9.03.2009

A Coat of Many Colors

I am shy. And brash.
Forward and introverted.
I am warm and cold.
I am accepting. And temperamental.
I'm very much a loner, but seek connection
I'm a conservative Christian.
And a Democrat.

Both And
Either Or

I've been thinking about my college days a lot lately. I accidentally on purpose found an old boyfriend. He crushed me. I was a fool at my fool-hartiest. If we are all finding out who we are at 18 19 20 21 22, then I had the double duty of finding my Korean-me, too. It wasn't until I saw other Asians that I saw myself in the mirror. I dated a series of Korean guys, including this now-hunkly guy who is some sort of diplomat flying around to foreign countries and meeting with the Secretary of State. (Yeah, her!) I don't envy or covet or romanticize. What I am doing is lifting up another layer of malodorous stuff in my Pandora's ReCollections of Unhappinesses and Insecurities. Recollections. Recall.

Suddenly, I was in college: drinking the Asian brew - breathing it like air. I had been happy as a teen. I had great friends, I was busy, active, got into the college of my choice. I just never knew there was this parched side of me. I drank and drank, unselfconscious, open and free. Then I realized that the Koreans were staring at me. I had spent my previous years with white people staring at me, questioning me. Now, these Koreans were staring at me, too. And soon, I could tell that the other part of me was getting dry and needy.

I came as a little girl and flourished in a white world. My tongue was round and slippery like Spaghetti-Os. They had come later, the angularity of Korean clinging to their tongue, unwilling to slide around in their mouths. They helped at their parent's Korean store, went to Korean church, hovered in clubs with others of their ilk. I didn't dress like I was supposta, I didn't say the right words. I danced with abandon, drank with the guys. I hung with people I liked. Chosen by one category: interesting to me.

Many of my white friends don't see Me. Even though they think they see Me, they really only see themselves in the mirror. They call it Colorblind. I call it Blind. I don't see all of who they are, either. But not for trying. Sometimes I don't want to because 'with all effort, be at peace with your sisters.' My best friend turned out to be a Black Woman. Maybe she wasn't Black enough and I wasn't Yellow enough. Did our negations create a positron?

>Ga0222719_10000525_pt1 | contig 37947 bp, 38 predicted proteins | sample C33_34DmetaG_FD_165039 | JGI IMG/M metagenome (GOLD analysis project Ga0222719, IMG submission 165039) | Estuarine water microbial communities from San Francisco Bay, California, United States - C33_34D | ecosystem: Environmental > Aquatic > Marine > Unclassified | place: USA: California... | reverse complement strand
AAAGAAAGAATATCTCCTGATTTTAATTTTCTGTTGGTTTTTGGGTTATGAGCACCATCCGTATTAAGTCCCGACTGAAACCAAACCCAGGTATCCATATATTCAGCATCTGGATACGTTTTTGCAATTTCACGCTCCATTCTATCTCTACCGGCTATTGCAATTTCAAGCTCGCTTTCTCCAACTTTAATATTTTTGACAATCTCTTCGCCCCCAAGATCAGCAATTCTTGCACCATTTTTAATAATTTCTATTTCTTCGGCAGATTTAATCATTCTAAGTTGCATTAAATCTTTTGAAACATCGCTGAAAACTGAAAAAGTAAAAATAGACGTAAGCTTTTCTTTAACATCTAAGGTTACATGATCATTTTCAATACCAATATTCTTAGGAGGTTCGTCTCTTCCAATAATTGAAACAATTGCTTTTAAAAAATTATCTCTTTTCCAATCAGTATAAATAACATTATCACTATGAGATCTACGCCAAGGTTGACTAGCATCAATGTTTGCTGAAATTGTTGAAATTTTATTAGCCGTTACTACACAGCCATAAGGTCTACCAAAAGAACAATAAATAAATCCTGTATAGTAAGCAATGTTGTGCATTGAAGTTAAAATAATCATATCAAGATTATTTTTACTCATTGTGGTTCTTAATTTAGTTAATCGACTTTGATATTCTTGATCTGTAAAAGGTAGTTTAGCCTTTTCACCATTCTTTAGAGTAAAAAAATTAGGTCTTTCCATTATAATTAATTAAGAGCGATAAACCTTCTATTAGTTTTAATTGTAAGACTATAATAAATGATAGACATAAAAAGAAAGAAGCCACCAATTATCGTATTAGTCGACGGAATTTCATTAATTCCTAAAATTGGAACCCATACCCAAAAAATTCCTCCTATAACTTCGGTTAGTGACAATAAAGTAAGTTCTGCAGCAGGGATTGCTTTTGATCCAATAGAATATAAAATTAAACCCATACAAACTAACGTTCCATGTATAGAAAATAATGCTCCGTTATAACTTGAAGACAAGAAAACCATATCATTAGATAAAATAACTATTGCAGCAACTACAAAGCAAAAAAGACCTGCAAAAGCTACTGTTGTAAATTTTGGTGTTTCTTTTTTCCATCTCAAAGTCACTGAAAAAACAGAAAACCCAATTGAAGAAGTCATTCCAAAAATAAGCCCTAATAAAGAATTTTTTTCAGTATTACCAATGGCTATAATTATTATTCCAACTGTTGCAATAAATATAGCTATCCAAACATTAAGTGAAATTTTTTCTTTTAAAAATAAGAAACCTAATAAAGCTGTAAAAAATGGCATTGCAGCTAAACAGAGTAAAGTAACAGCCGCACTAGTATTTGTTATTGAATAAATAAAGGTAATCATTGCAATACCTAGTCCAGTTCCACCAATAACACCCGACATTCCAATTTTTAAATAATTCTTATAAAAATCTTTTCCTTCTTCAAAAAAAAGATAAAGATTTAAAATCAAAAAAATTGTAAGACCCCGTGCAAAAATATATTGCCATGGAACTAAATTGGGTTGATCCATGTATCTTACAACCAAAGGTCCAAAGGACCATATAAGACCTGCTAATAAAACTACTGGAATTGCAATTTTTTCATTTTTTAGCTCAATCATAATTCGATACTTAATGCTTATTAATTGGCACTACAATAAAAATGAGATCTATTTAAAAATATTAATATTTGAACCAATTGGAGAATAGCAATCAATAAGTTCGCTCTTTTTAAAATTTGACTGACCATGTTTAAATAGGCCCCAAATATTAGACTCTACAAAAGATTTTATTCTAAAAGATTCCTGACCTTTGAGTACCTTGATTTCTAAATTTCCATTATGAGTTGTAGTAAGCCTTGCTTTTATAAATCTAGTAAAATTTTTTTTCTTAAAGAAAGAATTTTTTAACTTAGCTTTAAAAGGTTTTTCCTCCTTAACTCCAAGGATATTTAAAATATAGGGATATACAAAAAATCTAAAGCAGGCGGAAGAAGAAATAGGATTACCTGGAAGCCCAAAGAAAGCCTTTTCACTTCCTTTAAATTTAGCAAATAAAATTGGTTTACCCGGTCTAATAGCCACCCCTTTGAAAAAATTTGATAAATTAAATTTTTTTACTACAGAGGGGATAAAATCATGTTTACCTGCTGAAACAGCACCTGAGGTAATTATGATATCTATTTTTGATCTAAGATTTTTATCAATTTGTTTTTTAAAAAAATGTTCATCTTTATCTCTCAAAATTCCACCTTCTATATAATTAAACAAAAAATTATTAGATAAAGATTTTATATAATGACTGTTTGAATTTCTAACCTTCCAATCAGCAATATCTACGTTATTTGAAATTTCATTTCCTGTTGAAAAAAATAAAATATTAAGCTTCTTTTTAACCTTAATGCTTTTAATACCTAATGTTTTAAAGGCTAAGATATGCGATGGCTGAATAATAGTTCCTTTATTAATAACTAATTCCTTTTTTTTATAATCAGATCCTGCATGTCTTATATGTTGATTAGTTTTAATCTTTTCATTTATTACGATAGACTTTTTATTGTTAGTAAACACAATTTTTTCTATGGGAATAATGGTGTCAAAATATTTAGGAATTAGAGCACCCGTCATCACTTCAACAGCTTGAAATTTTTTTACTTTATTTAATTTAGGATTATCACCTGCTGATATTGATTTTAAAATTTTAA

Why is Both And so hard for so many people? Nobody is simple. Nobody. My friend's mentally challenged sister takes sermon notes that you could preach from. And how many years of living did it take to come up with the book All I Really Needed to Know, I Learned in Kindergarten?

The patches come together to make a whole . . .
Momma sewed the rags together
Sewin' every piece with love
She made my coat of many colors
That I was so proud of
-Dolly Parton
. . . or the raiment of Joseph:
. . . Israel loved Joseph more than any other of his sons, because he was the son of his old age. And he made him a robe of many colors.
-Genesis 37:3
God made me into a coat of many colors. I am Korean. And American. Conservative Christian and liberal thinker. Shaken and stirred.













*Pojagi wearable art by Chunghie Lee

5 comments:

Haley said...

Beautifully written. I feel that we don't have to conform to what the people around us think we should be. I think it's great that you have your own mixture of white and korean. That is what makes you you. It doesn't make you any less of a person. And I think we all had that one guy in college that crushed us. I still think of mine.

Julie said...

I absolutely love when you write these types of posts. It gives me small glimpses into what my girls will be thinking someday.

rosemary said...

Fantastic post. So moving and honest. Thank you.

Christine said...

Grace- honestly...you need to write a book. I know you are just sharing your heart, your truth... but your writing is unbelievable. This kind of writing should be commanding a salary. Christine xoxo

Ansley said...

I agree with Christine. And these are my favorite posts, too.